ECOSOC 2013. UN photo / Anne-Laure Lechat


Civil society’s expectations for the Human Rights Council in 2022

39 NGOs have sent a letter to the incoming HRC President and Bureau on civil society participation at the HRC.

We, the undersigned human rights organisations, extend our congratulations on your election to lead the Human Rights Council (HRC) in its 16th cycle (1st January – 31 December 2022).

We also take this opportunity to congratulate and welcome His Excellency Mr Tamim Baiou (Libya), His Excellency Mr Ulugbek Lapasov (Uzbekistan), His Excellency Mr Andranik Hovhannisyan (Armenia), and Her Excellency Ms Katharina Stasch (Germany) as Vice Presidents of the Human Rights Council in 2022.

Since 2019, we have expressed our concerns regarding the Council’s adoption of efficiency measures to address the UN’s financial shortfalls and the COVID-19 pandemic that followed. Civil society organisations have consistently raised their concerns that the special emergency measures and budget constraints heavily restrict civil society participation in the work of the HRC.

In December 2021, despite an inconclusive evaluation of the impact of the measures adopted in the past two years, the Council decided to extend the efficiency measures and to evaluate their impact in December 2022. As we highlighted then, civil society assessment of the impact of these measures should feature in the evaluation. As one of the primary stakeholders in the Human Rights Council, civil society participation in the consultations can only help provide an objective analysis of these measures.

As we have repeatedly stressed, the removal of General Debates from June sessions since 2020 has had a critical negative impact on NGO engagement. General Debates constitute the only opportunity for States and NGOs to address situations in countries that are not on the Council’s agenda but should be.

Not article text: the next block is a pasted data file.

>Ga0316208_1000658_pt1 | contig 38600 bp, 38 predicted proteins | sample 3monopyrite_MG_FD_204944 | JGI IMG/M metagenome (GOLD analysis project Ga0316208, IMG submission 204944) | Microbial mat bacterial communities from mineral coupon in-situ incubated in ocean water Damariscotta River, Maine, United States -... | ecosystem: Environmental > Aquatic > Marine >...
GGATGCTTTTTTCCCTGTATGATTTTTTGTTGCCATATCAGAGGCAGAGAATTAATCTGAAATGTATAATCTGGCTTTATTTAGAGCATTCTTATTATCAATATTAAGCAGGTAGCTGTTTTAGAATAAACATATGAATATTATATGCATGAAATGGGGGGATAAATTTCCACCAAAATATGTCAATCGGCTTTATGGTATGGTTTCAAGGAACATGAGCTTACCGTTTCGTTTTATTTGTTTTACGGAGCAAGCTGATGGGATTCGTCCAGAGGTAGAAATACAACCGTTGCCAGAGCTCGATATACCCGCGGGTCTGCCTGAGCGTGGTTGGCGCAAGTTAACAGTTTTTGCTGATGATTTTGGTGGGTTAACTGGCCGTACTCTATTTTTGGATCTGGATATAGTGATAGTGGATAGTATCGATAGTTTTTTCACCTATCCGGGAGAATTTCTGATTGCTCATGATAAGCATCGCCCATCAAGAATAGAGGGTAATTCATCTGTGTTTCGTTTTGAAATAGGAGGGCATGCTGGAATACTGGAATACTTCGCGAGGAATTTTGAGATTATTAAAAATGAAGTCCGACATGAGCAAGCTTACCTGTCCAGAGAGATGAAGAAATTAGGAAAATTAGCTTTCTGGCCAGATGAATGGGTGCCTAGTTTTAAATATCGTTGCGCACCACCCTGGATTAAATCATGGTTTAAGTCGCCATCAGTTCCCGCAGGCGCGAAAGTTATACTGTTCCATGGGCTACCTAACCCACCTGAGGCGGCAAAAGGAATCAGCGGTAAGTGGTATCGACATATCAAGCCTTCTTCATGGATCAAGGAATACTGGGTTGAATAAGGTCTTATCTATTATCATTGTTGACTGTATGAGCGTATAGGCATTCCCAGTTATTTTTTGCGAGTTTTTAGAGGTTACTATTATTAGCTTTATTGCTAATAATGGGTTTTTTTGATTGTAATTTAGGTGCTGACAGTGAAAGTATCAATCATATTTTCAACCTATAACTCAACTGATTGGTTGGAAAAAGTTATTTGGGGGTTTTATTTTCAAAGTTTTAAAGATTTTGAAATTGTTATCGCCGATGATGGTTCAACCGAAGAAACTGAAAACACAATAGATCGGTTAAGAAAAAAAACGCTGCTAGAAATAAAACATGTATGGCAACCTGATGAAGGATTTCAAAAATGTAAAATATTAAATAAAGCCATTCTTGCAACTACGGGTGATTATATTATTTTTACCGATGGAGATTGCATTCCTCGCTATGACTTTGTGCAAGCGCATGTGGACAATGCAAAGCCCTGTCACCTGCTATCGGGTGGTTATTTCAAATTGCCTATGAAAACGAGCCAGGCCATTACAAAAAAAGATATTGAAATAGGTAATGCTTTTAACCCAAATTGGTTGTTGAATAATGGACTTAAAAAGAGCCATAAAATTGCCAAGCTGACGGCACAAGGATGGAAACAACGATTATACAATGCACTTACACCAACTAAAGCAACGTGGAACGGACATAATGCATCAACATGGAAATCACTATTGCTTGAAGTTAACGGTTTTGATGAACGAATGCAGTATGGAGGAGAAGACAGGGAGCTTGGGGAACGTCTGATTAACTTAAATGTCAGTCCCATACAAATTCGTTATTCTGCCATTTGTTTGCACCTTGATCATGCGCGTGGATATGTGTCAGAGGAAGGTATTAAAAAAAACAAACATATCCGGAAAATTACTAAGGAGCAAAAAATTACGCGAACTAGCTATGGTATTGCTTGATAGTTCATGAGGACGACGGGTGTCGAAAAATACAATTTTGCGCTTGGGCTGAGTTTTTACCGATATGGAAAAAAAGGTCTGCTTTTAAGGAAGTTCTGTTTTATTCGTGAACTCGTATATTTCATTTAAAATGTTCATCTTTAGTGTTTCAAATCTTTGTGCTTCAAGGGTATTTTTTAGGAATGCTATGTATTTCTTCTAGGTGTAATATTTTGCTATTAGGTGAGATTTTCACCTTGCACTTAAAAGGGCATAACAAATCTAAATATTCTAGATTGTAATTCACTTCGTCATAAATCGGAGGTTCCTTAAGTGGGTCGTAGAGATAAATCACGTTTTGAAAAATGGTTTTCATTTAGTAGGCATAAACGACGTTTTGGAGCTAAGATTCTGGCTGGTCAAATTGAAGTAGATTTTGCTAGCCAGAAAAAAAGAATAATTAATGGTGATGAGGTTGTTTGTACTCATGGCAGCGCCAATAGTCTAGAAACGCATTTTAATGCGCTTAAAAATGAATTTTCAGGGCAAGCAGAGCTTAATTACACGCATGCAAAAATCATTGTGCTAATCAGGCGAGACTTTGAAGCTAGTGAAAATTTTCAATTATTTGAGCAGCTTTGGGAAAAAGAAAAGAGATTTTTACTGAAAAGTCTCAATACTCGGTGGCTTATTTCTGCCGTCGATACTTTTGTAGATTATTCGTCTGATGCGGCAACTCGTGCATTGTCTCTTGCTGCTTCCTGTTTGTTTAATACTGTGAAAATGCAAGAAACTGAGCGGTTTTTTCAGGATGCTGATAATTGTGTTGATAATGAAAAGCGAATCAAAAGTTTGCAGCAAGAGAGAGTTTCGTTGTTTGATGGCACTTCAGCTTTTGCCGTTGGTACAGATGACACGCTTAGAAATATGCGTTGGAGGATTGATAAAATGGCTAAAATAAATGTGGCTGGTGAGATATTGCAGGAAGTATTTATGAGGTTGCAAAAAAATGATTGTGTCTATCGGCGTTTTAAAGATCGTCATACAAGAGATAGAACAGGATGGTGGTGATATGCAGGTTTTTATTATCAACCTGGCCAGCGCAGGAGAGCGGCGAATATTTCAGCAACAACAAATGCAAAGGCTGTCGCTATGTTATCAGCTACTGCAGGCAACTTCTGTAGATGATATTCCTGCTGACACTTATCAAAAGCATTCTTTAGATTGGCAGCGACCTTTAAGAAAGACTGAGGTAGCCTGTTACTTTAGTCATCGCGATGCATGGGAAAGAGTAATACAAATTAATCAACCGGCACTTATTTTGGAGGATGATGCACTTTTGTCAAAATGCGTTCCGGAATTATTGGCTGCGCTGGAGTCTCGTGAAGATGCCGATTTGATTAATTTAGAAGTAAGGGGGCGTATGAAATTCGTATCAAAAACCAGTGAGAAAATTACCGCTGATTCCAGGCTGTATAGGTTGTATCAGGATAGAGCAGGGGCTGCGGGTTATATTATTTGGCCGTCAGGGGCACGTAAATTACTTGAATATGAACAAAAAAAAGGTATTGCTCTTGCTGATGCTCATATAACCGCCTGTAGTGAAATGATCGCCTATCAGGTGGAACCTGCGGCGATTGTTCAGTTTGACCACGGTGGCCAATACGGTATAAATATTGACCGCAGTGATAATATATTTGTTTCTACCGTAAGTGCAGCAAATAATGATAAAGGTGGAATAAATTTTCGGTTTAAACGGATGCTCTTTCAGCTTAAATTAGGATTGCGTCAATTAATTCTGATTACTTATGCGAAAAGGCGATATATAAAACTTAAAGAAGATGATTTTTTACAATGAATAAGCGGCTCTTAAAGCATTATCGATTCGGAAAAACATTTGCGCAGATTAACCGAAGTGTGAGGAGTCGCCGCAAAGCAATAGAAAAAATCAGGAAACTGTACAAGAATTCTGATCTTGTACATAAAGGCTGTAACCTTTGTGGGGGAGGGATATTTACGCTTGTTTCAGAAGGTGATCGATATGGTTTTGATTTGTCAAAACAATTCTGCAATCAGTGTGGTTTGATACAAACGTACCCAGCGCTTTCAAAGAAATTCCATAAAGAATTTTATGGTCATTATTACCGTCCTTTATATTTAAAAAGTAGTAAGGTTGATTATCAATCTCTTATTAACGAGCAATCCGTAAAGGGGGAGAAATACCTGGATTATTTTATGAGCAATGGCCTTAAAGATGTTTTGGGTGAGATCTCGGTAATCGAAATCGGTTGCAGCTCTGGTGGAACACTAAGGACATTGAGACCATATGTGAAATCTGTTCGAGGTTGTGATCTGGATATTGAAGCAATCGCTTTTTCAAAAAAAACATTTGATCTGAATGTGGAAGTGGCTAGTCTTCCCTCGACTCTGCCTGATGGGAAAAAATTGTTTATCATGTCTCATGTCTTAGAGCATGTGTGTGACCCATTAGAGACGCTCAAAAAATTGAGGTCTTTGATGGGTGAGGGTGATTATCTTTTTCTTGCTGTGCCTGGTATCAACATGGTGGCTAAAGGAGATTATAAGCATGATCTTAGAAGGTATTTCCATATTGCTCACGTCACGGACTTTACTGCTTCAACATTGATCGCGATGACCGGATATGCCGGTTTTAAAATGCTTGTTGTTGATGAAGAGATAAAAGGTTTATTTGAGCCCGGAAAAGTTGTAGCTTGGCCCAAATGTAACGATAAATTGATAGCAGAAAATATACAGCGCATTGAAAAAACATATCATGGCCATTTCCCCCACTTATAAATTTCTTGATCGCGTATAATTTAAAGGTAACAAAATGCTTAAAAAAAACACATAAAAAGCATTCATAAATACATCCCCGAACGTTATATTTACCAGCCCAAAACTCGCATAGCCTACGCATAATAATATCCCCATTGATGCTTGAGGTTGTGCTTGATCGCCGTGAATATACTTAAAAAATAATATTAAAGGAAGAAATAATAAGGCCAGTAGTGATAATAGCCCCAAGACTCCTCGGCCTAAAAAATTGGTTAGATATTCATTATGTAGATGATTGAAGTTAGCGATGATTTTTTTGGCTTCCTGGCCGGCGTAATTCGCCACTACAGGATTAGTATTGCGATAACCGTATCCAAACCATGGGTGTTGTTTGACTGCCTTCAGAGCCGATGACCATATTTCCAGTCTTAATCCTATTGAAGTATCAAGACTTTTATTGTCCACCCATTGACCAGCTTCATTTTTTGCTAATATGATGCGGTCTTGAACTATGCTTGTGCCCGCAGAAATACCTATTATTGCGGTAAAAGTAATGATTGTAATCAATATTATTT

This space is essential for the Council’s ability to fulfil its prevention mandate, as States and NGOs can bring situations at imminent risk or mounting human rights crises to the Council’s attention, and it is the only avenue to highlight the root causes of human rights violations occurring in countries not formally addressed by the Council as part of its programme of work.

The use of remote participation tools, such as video statements in all debates of the HRC, has proven to be an effective way to promote more flexibility and diverse and inclusive engagement, partly compensating the restrictions to in-person participation due to COVID-19-related limitations. The enhanced participation of national civil society actors through video statements helps ensure that the HRC is informed by and responsive to human rights priorities and needs on the ground. While in-person presentation of statements will remain indispensable to the work of the Council, video statements serve as an important tool providing a space for under-resourced civil society actors who would otherwise not be able to attend the Council in-person, especially those who are not based in Geneva. As a long-standing demand of organisations, remote participation has made the HRC more inclusive and accessible, and changed the session dynamic for the better. For example, it has allowed victims and their families to speak to the HRC in General Debates.